It’s been a strange week here in Italy.
First we had Easter, then Christmas. Okay, I know what you’re thinking—we were supposed to have Easter. But no way was I ready for the way they Easter in Florence, let alone the way they do it during a pandemic. Of course, between vaccine shortages and super-contagious covid variants, Italy has moved restrictions back to Red level, as it was in 2020. You can only leave the house to obtain essential survival-critical supplies of
coffee/alcohol food, coffee/alcohol medicine, and children’s clothing. (My kids used to wake up a completely different clothing size on a regular basis, so that last one makes perfect sense to me.)
Last year Easter was cancelled, including Florence’s signature variation, the Scoppio del Carro, or explosion of the cart. This is a tradition tracing back to 1097, when Pazzino de’ Pazzi brought three flints back from the Church of the Holy Sepulchre in Jerusalem. Each year, the sacred flames were lit from those flints, marking the celebration of Easter. By the 15th century, the current celebration had evolved.
The cart is positioned between the Duomo (Cathedral of Santa Maria del Fiore), a UNESCO World Heritage site packed with priceless treasures, and the Baptistery with its famous Gates of Paradise bronze doors. Then, and I couldn’t make this up, the sacred flames are lit inside the cathedral where an artificial columbina (dove) packed with rockets is fastened to a wire leading to the Brindellone. The fuse to the dove is lit, and she shoots across the cathedral in a shower of sparks, flies to the Brindellone and ignites its fireworks, and then shoots back into the cathedral. If all goes well and the dove makes it all the way back before her sparks run out, the next year will be a good and prosperous one.
Meanwhile, the cart outside the cathedral erupts in lavishly choreographed fountains of sparks in front of the two iconic buildings. (Luckily, some of the more valuable pieces such as the original bronze doors, statues and works by Michelangelo, Donatello, and other lesser Renaissance masters who didn’t get Ninja Turtles named after them, have been removed to the safety of the Museo dell’Opera del Duomo, which is located just… um… next to the Cathedral and facing the Brindellone.)
But the dove must fly because the hopes of a city are riding on her. Just consider what happened the years she didn’t complete her flight. In 1966, all Florence was flooded by the Arno river. In 1984 after an interrupted flight, a frost destroyed the olive trees around Florence, while 1988 was one of the worst winters on record. And then came last year…2020, when the celebration was cancelled. We all know what happened then.
So on Easter Sunday morning, we watched online as the dove began her flight. At the same time, we looked from our terrace above the city of Florence, as the cart began its pyrotechnics and the dome was briefly hidden behind a cloud of smoke.
The good news is this year’s columbina successfully completed her flight without sending a significant chunk of the world’s art heritage up in a flames. In a decisive middle finger salute to 2020, next year can only be better.
After Easter comes Christmas—at least here at Villa Taub.
If people shopped for families like American fast food, I’d say my parents ordered the super-sized value meal. “Yes, we only wanted the first two kids, but with ten you get college scholarships? That does come with fries, right?” So at Christmas, instead of buying presents for our hundred or so immediate family members, we each draw one name.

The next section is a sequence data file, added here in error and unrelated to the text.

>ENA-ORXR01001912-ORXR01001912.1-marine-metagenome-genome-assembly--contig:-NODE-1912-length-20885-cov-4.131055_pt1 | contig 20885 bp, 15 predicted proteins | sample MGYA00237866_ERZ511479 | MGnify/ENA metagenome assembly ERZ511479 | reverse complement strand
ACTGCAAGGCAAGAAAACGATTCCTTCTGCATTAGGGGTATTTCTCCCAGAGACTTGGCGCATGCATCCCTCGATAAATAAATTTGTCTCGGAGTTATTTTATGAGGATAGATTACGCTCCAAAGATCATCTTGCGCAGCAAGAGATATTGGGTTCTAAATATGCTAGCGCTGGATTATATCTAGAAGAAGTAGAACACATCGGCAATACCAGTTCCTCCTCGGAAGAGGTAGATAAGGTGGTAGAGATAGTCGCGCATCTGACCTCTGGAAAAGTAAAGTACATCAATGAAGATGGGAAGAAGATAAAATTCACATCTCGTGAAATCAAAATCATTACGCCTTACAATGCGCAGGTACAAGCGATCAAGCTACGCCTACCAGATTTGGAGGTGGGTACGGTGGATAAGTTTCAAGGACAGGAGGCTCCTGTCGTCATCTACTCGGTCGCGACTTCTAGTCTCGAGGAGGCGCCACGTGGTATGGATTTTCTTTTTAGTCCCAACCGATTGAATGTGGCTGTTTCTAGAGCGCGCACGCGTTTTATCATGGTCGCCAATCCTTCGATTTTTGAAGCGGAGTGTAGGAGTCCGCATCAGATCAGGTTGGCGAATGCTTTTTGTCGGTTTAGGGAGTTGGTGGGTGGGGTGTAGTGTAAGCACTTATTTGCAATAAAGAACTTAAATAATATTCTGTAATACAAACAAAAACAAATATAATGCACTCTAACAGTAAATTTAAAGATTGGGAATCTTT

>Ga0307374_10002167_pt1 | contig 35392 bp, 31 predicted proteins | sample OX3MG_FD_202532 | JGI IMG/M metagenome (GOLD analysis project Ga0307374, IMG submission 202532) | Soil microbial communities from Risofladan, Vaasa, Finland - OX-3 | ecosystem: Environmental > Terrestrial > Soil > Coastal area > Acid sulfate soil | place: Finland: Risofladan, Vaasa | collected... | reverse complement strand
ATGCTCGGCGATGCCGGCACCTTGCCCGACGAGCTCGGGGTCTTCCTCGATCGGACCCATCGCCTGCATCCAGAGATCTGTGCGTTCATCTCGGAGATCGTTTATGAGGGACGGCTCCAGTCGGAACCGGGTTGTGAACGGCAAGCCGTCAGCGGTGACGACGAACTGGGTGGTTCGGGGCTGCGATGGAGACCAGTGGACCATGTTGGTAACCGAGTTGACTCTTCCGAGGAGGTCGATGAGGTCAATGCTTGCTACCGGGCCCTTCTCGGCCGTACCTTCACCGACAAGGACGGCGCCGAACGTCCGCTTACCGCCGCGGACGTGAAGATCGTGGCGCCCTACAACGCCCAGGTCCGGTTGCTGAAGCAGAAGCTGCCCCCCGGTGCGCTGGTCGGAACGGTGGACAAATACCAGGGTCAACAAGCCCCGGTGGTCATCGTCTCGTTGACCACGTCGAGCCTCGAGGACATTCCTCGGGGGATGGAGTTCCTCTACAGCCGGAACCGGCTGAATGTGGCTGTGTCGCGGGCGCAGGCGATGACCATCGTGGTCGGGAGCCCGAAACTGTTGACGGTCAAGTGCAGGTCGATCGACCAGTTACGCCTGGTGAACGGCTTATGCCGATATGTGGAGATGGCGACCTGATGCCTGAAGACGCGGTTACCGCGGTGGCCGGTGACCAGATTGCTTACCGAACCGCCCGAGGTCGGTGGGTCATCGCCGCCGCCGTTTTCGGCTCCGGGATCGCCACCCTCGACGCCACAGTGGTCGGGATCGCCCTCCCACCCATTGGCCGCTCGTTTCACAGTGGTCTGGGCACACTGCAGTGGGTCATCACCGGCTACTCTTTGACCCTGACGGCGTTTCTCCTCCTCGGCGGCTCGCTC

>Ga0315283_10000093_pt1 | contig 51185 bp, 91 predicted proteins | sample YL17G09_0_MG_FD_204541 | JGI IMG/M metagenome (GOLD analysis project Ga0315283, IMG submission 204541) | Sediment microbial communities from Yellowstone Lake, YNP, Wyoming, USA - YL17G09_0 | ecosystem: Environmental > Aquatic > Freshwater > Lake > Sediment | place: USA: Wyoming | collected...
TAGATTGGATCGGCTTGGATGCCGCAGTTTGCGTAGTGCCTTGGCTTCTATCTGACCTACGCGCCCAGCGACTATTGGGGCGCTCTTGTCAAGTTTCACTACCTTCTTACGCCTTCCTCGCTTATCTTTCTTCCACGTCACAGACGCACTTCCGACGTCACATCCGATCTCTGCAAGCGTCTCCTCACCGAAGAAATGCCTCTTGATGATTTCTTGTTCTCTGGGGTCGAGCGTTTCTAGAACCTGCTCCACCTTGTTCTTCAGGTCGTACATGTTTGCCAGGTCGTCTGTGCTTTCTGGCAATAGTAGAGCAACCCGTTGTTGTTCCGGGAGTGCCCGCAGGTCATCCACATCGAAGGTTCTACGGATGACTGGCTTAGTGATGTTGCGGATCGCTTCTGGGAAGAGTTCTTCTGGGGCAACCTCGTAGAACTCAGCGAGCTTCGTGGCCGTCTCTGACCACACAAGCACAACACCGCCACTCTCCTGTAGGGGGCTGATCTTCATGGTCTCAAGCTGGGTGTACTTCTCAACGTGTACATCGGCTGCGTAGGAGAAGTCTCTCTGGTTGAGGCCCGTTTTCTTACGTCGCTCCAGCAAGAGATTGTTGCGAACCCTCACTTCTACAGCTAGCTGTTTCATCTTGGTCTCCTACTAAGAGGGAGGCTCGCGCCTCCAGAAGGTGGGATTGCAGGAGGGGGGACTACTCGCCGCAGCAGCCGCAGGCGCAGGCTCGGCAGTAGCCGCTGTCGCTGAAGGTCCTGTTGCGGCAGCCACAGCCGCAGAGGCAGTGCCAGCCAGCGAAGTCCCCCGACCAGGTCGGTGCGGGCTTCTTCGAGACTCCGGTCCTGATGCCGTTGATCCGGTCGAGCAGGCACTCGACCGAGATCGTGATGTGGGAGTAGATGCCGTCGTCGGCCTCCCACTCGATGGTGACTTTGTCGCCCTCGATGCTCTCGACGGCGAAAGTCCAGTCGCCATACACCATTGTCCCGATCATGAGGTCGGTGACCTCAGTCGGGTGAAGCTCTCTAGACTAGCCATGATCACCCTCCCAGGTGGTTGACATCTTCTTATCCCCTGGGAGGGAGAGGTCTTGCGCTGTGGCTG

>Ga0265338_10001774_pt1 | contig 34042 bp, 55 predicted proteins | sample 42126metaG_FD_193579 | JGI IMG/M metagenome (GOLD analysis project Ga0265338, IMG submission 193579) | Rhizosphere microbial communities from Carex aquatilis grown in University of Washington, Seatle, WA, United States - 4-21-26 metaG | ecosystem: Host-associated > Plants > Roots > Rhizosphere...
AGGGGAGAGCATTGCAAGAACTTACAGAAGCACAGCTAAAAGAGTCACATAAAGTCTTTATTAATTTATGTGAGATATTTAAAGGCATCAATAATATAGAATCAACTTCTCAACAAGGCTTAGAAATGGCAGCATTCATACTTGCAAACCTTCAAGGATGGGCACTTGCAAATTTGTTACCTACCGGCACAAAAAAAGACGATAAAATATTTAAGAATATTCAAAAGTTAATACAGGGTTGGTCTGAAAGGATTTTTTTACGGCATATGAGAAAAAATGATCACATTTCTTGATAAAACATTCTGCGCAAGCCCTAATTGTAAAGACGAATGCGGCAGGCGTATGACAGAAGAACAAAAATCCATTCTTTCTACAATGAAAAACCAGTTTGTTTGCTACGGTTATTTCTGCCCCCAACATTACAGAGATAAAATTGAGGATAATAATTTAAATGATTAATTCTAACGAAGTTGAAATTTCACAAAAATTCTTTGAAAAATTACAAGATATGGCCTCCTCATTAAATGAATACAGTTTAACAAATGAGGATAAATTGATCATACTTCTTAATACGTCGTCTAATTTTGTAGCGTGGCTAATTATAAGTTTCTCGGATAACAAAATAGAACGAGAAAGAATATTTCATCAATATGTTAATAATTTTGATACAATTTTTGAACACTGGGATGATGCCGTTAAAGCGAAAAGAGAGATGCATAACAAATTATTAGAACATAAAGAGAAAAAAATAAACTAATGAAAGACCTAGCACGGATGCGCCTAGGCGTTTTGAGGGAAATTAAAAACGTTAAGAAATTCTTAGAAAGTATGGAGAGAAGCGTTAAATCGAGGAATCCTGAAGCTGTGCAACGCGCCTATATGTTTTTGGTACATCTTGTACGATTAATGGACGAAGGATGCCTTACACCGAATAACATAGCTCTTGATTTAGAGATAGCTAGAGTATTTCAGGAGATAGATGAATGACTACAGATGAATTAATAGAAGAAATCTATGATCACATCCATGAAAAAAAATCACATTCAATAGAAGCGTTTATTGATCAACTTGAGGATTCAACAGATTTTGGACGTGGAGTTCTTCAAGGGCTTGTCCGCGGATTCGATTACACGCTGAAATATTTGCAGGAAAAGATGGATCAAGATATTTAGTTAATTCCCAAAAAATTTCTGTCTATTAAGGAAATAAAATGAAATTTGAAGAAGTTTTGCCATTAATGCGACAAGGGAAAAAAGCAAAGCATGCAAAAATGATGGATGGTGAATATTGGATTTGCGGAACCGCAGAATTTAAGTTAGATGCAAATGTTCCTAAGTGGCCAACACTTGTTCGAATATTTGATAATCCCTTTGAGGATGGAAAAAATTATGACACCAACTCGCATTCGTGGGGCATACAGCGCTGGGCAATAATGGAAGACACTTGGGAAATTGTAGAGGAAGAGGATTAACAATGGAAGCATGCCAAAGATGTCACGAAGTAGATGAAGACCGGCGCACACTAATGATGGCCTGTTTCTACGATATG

It’s a great system, unless you’re in the middle of a worldwide pandemic. In our case, that meant The Hub and I were stuck in Italy with no chance at parole. Unfortunately for him, my older brother drew our name. Even more unfortunately, he decided if we couldn’t come to America for Christmas,he would send an American Christmas to us.
He laid it out like a military campaign. Essential supplies—rum balls, Grandmother’s coffee cake, a variety of Christmas cookies, and other necessities— would have to be baked, vacuum packed, frozen, and surrounded by ice packs. Critical ingredients—Girl Scout cookies, silly socks, whole bean coffee—would have to be assembled. He practiced on my lucky nieces until he had the shipping technology down. Then, at astronomic expense and even more astronomic reliance on the mail services of several countries, he mailed it.
For the next four months, his exquisitely wrapped packages went on their own version of the Grand Tour. We have a five page document detailing, in very small print, the various places visited by our Christmas present, including no fewer than twelve entries in other cities where it was “not delivered due to non-payment of fees by the recipient,”—understandable, since the recipient wasn’t anywhere near those places, most of which (thanks to her American geography training) she could pinpoint precisely as being somewhere in this galaxy. Probably.
In a way, of course, I’m a little bit glad that the Italian couriers and postal gods don’t actually deliver to us. You see, our letterbox has yearly subletters. (Sorry, just couldn’t resist that pun. I should be severely punished.) A small yellow bird we’ve named Fred sheltered there though the autumn. Then this spring, our letterbox began to fill with bits of twigs and down.
Our neighbors told us our box has been used for some time now as a regular nesting site, and sent us a picture of last year’s occupants.
So I was actually relieved when the Hub intercepted delivery of our Christmas box this week. With my family on video, we opened package after package designed to create an American Christmas in Florence. In April.